Breaking News


As a Dividend Growth Investor, I focus on quality companies that have managed to raise dividends for a certain number of years. Before I research a company however, I tend to look for:

1. Trends in earnings per share over the past decade

2. Trends in dividends over the past decade

3. Dividend payout ratio

4. Trends in shares outstanding over time

I can do this easily if I were focusing on just one company at a time, using annual reports for example. However, if I have to screen through a larger list of companies, such as the dividend champions for example, it is definitely a time saver to use a resource that showcases the data in an easy to access format. You may enjoy this list of resources I use.

One of my favorite new investing resources is the site ROIC.AI

I can quickly see trends in earnings, cashflows, revenues, shares over the past 10 – 15 years. 

For example, I can see the following data for PepsiCo (PEP) since 2006. (Source)

I can see trends in revenues per share, earnings per share and cash flow per share. You can also view trends in dividends per share and shares outstanding over the past 16 years.

The other neat feature is that the site shows financials for the past 30+ years.  This includes trends in Income Statement, Balance Sheet and Statement of Cash Flows. You can view this below:

They produce a chart similar to what Value Line reports look like (minus the qualitative review). (classic view)

They also provide earnings call transcripts for several years back for free, which is pretty neat as well. (source)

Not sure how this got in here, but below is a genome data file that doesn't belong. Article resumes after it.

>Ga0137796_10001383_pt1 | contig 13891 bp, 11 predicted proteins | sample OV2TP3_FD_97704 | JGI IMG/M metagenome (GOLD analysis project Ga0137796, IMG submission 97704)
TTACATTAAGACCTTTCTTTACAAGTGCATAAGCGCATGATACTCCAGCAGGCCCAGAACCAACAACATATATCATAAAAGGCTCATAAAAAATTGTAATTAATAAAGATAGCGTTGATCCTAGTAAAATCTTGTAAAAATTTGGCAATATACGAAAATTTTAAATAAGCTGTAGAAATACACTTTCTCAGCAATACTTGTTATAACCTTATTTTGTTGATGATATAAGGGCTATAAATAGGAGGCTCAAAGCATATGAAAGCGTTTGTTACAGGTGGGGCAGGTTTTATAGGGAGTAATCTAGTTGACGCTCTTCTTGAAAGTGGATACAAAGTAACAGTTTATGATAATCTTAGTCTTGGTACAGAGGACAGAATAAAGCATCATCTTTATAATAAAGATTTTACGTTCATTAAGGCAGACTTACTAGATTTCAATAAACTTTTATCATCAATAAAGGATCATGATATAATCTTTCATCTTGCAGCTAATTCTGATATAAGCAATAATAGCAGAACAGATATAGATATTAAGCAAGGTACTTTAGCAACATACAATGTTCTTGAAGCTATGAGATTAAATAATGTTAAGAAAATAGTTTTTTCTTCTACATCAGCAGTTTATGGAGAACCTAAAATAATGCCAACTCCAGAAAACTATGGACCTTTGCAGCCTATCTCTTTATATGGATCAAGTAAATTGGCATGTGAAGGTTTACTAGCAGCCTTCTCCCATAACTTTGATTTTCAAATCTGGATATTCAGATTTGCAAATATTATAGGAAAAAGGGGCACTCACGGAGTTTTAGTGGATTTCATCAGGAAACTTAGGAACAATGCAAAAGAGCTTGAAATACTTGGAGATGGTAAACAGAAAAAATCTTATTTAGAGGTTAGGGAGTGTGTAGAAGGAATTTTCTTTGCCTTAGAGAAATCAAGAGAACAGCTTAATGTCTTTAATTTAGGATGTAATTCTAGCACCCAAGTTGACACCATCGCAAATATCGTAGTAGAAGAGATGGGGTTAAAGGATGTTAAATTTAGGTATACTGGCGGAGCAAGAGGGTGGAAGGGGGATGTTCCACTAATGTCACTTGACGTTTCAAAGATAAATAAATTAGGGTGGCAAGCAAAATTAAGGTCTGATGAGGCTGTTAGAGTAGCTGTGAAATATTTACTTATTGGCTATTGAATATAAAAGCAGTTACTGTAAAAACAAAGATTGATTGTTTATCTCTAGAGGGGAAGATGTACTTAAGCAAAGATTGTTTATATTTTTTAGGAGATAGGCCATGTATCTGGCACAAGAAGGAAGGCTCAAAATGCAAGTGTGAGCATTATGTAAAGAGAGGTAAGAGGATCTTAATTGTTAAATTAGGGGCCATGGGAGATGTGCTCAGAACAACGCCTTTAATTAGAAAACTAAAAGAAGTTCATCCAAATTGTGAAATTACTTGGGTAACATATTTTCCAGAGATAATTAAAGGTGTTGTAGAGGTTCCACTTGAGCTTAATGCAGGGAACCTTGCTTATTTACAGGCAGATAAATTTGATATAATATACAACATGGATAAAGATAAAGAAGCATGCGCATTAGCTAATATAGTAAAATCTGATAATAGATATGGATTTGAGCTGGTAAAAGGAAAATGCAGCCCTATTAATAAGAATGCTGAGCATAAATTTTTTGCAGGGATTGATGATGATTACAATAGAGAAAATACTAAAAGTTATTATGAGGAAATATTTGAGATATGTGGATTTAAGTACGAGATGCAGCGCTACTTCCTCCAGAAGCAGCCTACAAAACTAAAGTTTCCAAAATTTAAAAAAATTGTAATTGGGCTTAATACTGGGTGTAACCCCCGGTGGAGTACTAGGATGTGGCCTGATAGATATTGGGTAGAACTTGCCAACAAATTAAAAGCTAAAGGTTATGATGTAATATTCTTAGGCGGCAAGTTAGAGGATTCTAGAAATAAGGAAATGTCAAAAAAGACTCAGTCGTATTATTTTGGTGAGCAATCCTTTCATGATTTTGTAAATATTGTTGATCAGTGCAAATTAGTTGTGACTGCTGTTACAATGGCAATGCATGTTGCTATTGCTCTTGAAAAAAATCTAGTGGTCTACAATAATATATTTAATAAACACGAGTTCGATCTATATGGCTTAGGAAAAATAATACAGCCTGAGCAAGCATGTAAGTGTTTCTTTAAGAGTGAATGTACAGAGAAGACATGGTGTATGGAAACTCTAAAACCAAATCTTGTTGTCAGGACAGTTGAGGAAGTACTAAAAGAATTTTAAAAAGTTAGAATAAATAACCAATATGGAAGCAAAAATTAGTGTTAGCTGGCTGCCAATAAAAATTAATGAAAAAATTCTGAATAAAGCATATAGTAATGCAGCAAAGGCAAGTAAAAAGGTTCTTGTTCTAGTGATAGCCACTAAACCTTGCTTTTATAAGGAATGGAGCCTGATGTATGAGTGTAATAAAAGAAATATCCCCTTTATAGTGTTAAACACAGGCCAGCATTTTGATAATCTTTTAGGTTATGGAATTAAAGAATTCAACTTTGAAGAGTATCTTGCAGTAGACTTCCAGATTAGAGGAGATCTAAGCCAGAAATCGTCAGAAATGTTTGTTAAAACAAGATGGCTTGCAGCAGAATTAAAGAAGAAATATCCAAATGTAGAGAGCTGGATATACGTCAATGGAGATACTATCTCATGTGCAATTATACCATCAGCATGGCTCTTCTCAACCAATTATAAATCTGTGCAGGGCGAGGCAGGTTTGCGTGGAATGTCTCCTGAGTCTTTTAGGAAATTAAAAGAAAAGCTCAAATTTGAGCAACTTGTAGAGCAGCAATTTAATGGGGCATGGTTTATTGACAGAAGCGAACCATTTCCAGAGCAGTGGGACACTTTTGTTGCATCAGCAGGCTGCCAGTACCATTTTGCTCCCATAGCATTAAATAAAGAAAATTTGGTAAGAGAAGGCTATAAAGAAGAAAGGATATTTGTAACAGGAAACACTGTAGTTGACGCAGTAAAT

If you want to download the data , you have to subscribe to the paid service or tweet about it. 

You can get access to over 37,000 companies in EU, Australia, UK and India if you sign up for their premium service. I guess you can download data as much as you want with it too. I am using the free version.

I am not compensated for writing this post from ROIC. I am just sharing a free resource I found out on the internet, which may be helpful to readers.

I did a quick spot check of the data for several of the dividend champions, and it looked accurate. However, I would encourage you to always try to verify the data for accuracy. Anytime data is automatically pulled from databases, there is the possibility for inaccuracy. Some readers have reported inaccuracies for Canadian companies listed in the US. Perhaps that’s because they do not submit 10-K filings but a 40-F.

The best source is the original source, as in the annual report at the company website or the sec.gov. However, the ability to quickly review data using a site like ROIC can definitely be a time saver.

Relevant  Articles:



Source link

Leave a Reply

Your email address will not be published.